The Somali army grew to be one of Africa's largest and a military
dictatorship ruled. Eventually, the unpopular and bankrupt state collapsed.
There followed a series of failed foreign military interventions to restore
A U.N. peacekeeping force (UNISOM I - 1992) was soon followed by a U.S.
military force (UNITAF - 1992-93), and then another U.N. peacekeeping
mission (UNOSOM II - 1993-95).
Still, after three years of deployment of naval fleets by some of the major
powers, and in spite of their massive electronic gear and aerial
surveillance systems, they have not stamped out the modestly- equipped,
ransom-seeking pirates. In fact, pirate attacks apparently have increased
substantially since 2008, the GPF report says.
Predictably, the navies have done nothing whatsoever about the other
"pirates" - the illegal fishing operators and the toxic dumpers.
James Paul, executive director of the Global Policy Forum and co- author of
the new report on Somalia, remains sceptical of the upcoming London
He told IPS the conference claims to represent an improved international
response to the crisis in Somalia, but in fact it is just escalation of the
same old strategy of violence.
"Far from addressing root causes and using a holistic approach as the UK
government has announced, the conference seeks mainly to rally public
opinion around more violence, more intervention, and more counterterrorism
options that have failed for the past 20 years and are failing today," he
"We should remember that the conference will be giving its implicit blessing
to the recent invasions from Ethiopia and Kenya, that it will be tacitly
approving the drone strikes and secret military operations bein gcarried out
by the UK, the U.S., France and perhaps others," he added.
It will also turn its eyes away from the secret prisons, targeted
assassinations, shadowy military contractors, and extremely violent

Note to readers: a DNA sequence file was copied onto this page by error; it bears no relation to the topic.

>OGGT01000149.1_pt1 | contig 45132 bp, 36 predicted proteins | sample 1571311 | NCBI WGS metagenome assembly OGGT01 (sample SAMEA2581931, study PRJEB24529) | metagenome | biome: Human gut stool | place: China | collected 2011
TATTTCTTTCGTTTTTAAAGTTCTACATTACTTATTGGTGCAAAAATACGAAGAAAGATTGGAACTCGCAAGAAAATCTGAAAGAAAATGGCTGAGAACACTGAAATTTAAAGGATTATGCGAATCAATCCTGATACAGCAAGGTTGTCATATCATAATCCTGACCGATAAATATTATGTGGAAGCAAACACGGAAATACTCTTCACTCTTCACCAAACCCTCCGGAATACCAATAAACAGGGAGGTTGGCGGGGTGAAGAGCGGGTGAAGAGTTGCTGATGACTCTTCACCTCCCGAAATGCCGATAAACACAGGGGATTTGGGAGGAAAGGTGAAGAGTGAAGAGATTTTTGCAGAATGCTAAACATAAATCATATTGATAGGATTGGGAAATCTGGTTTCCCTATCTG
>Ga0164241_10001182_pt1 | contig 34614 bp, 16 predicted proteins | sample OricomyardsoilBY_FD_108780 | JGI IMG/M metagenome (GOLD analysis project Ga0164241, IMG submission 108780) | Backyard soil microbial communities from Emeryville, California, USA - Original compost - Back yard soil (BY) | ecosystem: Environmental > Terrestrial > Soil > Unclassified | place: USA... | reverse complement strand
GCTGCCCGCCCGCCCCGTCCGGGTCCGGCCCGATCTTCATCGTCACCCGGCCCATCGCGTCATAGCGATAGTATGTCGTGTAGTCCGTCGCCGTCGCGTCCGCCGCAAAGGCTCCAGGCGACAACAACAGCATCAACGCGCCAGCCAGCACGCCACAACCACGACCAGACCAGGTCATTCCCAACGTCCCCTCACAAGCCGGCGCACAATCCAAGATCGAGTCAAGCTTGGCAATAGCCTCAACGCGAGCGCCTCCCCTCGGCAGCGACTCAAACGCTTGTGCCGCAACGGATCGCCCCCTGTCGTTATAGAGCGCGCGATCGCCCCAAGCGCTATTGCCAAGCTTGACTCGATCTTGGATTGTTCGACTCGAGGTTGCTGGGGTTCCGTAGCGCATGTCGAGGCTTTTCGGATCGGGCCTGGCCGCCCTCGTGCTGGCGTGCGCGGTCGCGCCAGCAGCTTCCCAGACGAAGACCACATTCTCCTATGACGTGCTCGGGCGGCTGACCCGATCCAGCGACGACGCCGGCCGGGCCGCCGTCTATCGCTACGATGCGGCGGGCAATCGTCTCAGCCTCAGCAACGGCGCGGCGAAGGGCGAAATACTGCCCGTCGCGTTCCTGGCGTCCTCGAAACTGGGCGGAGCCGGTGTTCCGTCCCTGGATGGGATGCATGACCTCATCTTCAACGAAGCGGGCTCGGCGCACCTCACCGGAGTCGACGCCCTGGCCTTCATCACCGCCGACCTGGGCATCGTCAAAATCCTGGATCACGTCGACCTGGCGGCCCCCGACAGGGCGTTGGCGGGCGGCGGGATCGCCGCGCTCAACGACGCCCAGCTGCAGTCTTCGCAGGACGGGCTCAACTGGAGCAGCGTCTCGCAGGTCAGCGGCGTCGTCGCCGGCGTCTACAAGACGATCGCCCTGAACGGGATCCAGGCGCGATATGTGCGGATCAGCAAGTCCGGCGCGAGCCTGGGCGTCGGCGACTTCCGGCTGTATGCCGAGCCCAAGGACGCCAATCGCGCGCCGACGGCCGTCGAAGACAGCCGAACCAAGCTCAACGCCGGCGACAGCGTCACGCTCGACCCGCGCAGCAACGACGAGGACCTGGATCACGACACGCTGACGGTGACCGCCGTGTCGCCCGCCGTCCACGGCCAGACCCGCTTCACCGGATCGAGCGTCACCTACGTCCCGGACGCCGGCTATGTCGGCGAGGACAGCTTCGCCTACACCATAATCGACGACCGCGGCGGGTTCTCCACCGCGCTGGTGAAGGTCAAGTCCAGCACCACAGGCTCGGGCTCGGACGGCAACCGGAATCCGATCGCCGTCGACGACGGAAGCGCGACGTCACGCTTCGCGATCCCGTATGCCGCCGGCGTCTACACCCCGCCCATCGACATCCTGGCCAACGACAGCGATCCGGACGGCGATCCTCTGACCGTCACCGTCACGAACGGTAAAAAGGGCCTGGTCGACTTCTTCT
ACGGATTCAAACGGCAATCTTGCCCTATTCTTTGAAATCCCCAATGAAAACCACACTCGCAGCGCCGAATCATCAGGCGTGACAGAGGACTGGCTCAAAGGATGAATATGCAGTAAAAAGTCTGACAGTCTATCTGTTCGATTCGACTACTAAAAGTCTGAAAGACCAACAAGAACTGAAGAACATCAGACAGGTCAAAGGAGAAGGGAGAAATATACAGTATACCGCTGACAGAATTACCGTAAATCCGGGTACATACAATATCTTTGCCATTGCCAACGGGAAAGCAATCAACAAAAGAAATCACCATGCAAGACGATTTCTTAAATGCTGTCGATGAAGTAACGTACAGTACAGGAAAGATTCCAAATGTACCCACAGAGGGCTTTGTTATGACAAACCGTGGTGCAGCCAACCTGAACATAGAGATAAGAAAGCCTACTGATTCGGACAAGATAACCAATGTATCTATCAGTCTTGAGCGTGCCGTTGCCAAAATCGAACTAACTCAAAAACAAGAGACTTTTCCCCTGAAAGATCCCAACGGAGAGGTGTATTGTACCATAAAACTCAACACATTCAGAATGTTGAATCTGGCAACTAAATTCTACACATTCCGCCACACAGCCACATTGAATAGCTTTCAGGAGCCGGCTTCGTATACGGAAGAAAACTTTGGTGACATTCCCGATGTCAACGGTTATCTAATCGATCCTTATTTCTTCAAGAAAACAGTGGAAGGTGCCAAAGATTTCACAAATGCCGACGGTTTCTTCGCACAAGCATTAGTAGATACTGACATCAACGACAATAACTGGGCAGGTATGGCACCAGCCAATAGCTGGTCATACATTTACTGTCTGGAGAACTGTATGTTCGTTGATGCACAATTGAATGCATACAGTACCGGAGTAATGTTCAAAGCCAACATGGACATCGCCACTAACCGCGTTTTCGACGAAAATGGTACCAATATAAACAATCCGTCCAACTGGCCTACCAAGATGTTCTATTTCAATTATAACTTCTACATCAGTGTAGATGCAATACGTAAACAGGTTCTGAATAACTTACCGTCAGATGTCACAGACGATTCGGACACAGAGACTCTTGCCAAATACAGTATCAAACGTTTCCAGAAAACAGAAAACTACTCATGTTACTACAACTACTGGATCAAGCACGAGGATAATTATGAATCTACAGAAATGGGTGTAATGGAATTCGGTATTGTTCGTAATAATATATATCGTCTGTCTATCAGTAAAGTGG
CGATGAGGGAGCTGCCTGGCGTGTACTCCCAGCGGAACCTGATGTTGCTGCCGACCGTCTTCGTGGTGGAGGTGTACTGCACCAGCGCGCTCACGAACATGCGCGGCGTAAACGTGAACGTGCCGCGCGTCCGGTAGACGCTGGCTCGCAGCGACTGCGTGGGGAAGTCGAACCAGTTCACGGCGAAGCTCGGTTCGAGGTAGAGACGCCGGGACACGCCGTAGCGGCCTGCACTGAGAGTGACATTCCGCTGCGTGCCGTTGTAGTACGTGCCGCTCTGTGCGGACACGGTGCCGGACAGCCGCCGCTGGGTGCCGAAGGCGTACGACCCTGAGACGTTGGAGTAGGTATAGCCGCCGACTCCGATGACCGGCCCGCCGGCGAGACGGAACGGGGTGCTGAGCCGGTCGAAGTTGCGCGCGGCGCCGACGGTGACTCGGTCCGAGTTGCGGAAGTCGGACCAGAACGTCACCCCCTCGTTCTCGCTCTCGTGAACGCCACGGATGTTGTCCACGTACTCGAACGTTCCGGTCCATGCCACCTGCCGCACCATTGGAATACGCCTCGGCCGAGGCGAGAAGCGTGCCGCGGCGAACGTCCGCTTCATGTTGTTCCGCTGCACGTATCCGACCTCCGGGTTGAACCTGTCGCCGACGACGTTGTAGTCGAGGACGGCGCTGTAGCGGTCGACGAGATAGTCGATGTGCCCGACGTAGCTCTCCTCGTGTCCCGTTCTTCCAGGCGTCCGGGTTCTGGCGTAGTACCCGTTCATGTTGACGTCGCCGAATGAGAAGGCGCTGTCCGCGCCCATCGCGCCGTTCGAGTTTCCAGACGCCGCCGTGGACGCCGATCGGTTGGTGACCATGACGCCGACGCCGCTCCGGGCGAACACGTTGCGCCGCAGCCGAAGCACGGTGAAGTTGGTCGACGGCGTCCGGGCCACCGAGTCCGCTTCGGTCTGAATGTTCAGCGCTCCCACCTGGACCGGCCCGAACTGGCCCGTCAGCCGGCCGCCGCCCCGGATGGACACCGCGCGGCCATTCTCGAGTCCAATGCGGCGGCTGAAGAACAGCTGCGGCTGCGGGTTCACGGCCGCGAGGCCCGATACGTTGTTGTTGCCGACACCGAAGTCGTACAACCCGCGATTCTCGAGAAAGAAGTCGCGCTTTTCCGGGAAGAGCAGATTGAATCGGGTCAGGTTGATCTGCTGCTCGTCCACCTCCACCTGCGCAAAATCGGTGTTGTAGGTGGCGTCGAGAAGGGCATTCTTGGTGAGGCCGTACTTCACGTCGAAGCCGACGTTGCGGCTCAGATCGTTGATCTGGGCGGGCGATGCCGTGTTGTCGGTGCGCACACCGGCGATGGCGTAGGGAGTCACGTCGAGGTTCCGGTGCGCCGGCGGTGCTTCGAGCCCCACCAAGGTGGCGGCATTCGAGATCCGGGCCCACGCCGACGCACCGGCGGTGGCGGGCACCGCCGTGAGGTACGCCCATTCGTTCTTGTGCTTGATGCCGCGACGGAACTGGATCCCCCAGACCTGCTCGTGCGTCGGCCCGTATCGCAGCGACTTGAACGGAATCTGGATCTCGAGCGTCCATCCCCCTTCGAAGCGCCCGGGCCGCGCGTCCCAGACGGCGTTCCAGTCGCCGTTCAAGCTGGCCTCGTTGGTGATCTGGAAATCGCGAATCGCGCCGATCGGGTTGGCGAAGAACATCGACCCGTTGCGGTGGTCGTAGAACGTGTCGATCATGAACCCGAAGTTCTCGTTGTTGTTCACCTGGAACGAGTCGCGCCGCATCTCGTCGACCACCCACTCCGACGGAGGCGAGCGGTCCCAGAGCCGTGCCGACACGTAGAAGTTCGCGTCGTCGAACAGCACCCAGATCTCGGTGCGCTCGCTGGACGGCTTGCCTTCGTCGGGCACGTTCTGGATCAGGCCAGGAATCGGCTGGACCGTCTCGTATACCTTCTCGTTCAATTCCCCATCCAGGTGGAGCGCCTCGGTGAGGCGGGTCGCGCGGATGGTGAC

behaviour of the African Union forces, which act under the authorisation of
the U.N. Security Council, he said.
Some human rights and humanitarian NGOs have been promoting this kind of
narrow approach, but the most constructive stance is to reject the
violence-centered military policies, as the U.N.'s Office for the
Coordination of Humanitarian Affairs did in "an important and courageous
statement" in December of last year, he added.
Paul said the violence-prone naval approach has not worked, because it
ignores the illegal foreign fishing and toxic waste dumping that is taking
place off the Somali coast.
The fishing and dumping provokes the piracy and has led ordinary Somalis to
approve the piracy as a legitimate form of national defence.
But powerful members of the Security Council, notably the U.S. and the UK,
have blocked any action on fishing and dumping.
"They pretend that there is no information about the matter, even while
their naval fleets are closely monitoring the movement of all ships in
Somali waters," Paul said. "So much for root causes and holistic approaches.
Violence is virtually the only option allowed onto the table in London."
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Received on Thu Feb 23 2012 - 18:30:54 EST